Given that even 10 years after the two parties agreed on the formation of the ZSO, it has not been constituted, the German foundation Friedrich Ebert Stiftung presented its proposal for the draft Statute of the Association of Serbian Municipalities a few months ago. According to that proposal, the Statute of the Association would have to be approved by the so-called Government. of Kosovo, in accordance with the Constitution. Also, the Association could be dissolved by a decision of the Assembly, with a two-thirds majority. Strengthening of local democracy, development of the local economy, supervision in the field of education, primary and secondary health, which would also fall under the jurisdiction of the ZSO, stand out as the objectives of the formation of the Association. The Association of Serbian municipalities should, in terms of organization, have an Assembly, a president, a vice president, a council, a board and an office for appeals. It would also have its own budget, which would be subject to audit by the Office of the Auditor General of Kosovo.

European models

Bearing in mind that the problem of the extent of jurisdiction of territorial autonomies formed to overcome ethnic conflicts occurs throughout the European continent, there are some interesting solutions that should be presented. These are actually examples, which at first glance can remind you of the current problems in Kosovo, especially when it comes to the formation of the Association of Serbian Municipalities.

South Tyrol

According to the current Constitution, Italy is divided into 20 regions, five of which have a special status. Among them is the Trentino-Alto Adige/South Tyrol region, which is divided into two provinces, the majority Italian – Trentino, and the majority German – South Tyrol. In this context, it should be noted that South Tyrol officially has the status of an autonomous province, based on the Constitution and Statute (from 1972), which has the force of a constitutional law. Institutionally, the province has a Parliament (35 members), which elects the president/governor of the province and the members of the Provincial Government. The President/Governor leads the Provincial Government and represents the province. The state appoints its representative – the prefect, in each region, except in Trentino-Alte Adige, where it appoints two prefects, in both provinces separately. The Parliament of South Tyrol has exclusive legislative competences in the fields of culture, agriculture, industry, trade, tourism, social protection, spatial planning, public transport, civil protection and the protection of national parks, while it can legally regulate the matter of education, sports and health care only after it made the Italian Parliament. Defense, police, justice, finance and immigration remain the responsibility of the Republic, with a high degree of financial autonomy for South Tyrol. When it comes to the judiciary, there are regional administrative courts at the regional level, and in this case there is a separate independent department in Bolzano for South Tyrol. In order to preserve ethnic diversity, rather complicated rules have been introduced when it comes to the use of languages, and the official languages are Italian and German. Participation in provincial-level bodies is based on a demographic balance between members of the German majority (69%) and the Italian (26%) and Ladino (4%) minorities.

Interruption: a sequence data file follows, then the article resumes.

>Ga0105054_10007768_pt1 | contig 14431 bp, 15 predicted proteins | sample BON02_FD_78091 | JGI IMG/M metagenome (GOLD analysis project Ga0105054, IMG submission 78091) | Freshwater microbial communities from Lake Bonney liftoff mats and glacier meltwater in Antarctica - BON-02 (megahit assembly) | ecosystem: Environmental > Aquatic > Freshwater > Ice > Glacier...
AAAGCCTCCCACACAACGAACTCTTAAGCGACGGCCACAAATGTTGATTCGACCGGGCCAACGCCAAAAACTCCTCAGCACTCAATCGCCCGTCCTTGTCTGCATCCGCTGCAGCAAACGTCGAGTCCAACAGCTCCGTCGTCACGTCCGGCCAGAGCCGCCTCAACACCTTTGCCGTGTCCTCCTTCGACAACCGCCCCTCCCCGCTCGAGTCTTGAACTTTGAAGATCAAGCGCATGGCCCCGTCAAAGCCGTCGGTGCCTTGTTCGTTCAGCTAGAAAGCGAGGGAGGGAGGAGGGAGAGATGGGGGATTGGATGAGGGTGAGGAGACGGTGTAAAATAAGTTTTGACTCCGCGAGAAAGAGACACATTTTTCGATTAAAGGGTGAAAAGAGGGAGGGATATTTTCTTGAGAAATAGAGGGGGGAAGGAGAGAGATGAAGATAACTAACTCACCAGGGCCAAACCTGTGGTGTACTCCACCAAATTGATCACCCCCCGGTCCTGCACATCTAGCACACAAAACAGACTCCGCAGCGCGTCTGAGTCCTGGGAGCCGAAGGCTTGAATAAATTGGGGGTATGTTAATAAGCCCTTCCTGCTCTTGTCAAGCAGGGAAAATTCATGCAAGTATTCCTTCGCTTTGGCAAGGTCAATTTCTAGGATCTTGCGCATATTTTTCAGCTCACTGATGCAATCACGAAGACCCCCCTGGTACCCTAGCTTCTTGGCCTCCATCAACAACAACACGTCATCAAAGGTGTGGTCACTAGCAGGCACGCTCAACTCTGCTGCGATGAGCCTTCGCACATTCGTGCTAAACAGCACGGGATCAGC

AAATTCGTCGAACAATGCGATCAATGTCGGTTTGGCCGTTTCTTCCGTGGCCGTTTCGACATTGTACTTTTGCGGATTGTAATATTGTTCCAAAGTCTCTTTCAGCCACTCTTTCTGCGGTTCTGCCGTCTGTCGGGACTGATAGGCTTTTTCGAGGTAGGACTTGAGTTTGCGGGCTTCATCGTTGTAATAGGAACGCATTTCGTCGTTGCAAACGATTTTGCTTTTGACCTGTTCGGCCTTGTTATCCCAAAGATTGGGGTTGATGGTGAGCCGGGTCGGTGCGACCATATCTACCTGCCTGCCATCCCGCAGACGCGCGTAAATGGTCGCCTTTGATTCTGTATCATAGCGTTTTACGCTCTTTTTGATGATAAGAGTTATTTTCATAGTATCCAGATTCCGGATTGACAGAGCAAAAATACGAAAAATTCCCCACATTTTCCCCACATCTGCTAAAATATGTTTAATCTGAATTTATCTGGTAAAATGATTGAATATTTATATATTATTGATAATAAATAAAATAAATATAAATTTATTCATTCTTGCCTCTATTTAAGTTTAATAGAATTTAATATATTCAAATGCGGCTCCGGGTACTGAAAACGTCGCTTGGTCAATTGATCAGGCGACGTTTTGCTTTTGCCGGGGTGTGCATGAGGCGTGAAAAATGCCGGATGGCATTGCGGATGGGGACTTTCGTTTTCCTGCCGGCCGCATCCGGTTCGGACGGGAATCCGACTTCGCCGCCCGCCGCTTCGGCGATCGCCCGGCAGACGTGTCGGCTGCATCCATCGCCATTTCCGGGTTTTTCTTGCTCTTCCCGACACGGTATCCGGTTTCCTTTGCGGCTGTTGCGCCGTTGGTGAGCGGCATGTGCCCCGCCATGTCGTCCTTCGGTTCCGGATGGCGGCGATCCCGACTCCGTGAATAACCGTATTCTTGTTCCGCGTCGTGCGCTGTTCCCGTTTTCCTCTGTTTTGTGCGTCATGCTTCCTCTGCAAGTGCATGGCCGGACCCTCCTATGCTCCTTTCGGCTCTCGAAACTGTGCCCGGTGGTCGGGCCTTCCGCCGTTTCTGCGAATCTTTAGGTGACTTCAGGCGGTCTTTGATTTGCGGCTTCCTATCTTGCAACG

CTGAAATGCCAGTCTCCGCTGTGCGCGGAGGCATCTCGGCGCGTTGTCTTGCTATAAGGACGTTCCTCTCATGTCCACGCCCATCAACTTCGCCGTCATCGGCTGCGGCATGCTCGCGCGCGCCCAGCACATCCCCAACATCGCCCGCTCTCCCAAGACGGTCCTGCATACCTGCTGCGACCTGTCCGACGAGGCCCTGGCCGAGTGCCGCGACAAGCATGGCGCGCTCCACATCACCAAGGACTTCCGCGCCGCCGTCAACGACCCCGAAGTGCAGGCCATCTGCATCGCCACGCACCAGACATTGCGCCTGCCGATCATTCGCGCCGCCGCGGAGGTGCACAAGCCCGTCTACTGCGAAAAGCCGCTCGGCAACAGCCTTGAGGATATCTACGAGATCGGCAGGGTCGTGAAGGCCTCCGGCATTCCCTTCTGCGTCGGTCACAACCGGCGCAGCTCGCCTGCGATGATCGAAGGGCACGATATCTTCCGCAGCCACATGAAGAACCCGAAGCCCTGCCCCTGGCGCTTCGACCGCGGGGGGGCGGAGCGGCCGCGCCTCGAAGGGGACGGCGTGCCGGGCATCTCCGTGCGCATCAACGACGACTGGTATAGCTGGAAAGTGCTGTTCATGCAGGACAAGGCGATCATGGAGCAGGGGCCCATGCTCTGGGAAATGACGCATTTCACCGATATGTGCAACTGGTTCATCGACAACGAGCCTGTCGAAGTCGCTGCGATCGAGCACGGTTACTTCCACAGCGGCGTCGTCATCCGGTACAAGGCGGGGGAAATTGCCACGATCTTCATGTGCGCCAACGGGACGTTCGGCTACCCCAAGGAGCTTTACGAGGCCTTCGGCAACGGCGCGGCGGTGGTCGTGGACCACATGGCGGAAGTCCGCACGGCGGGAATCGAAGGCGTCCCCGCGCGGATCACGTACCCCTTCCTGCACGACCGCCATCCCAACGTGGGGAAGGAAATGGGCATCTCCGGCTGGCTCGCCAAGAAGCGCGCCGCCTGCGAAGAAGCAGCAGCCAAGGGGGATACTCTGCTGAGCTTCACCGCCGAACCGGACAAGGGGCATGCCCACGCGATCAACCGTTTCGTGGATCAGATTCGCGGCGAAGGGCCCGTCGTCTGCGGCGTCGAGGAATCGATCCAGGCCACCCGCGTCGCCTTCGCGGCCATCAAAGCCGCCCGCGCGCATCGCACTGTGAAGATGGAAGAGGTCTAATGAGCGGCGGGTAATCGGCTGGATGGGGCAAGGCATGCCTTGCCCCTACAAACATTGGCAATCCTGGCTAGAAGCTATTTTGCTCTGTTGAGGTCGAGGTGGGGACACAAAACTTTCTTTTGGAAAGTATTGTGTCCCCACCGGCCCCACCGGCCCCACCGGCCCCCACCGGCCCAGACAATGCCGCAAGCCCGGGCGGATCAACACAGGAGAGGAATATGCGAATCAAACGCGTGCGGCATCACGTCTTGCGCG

Eastern Belgium

Belgium, which in recent decades has gone from a strongly centralist to a federally organized state, has different types of federal structure. Thus, the Constitution itself, in addition to the division into provinces and regions, also recognizes the division into three language communities. In addition to the Flemish and Walloons, a German-speaking community is also recognized in the east of this country. Essentially, it is about the German minority, which has special rights in this region, which has been called Eastern Belgium since 2017. In this context, the region has its own parliament and government. The parliament has 25 members and powers in the fields of education, culture, agriculture, health and social care, employment, media, tourism, professional training, sports, local politics and finance, as well as the right to veto international agreements, which is an unusual solution, considering we see that it can also affect European legislation. One member of Parliament simultaneously represents the community in the Belgian Senate. The government consists of the minister-president and three ministers. In terms of the judiciary, the whole of Belgium is divided into 12 judicial districts, one of which covers the administration of this region. Thus, within the judicial district of Eupen – the main center of the area, there is a court of first instance, a district court, a commercial court, a labor court and a public prosecutor.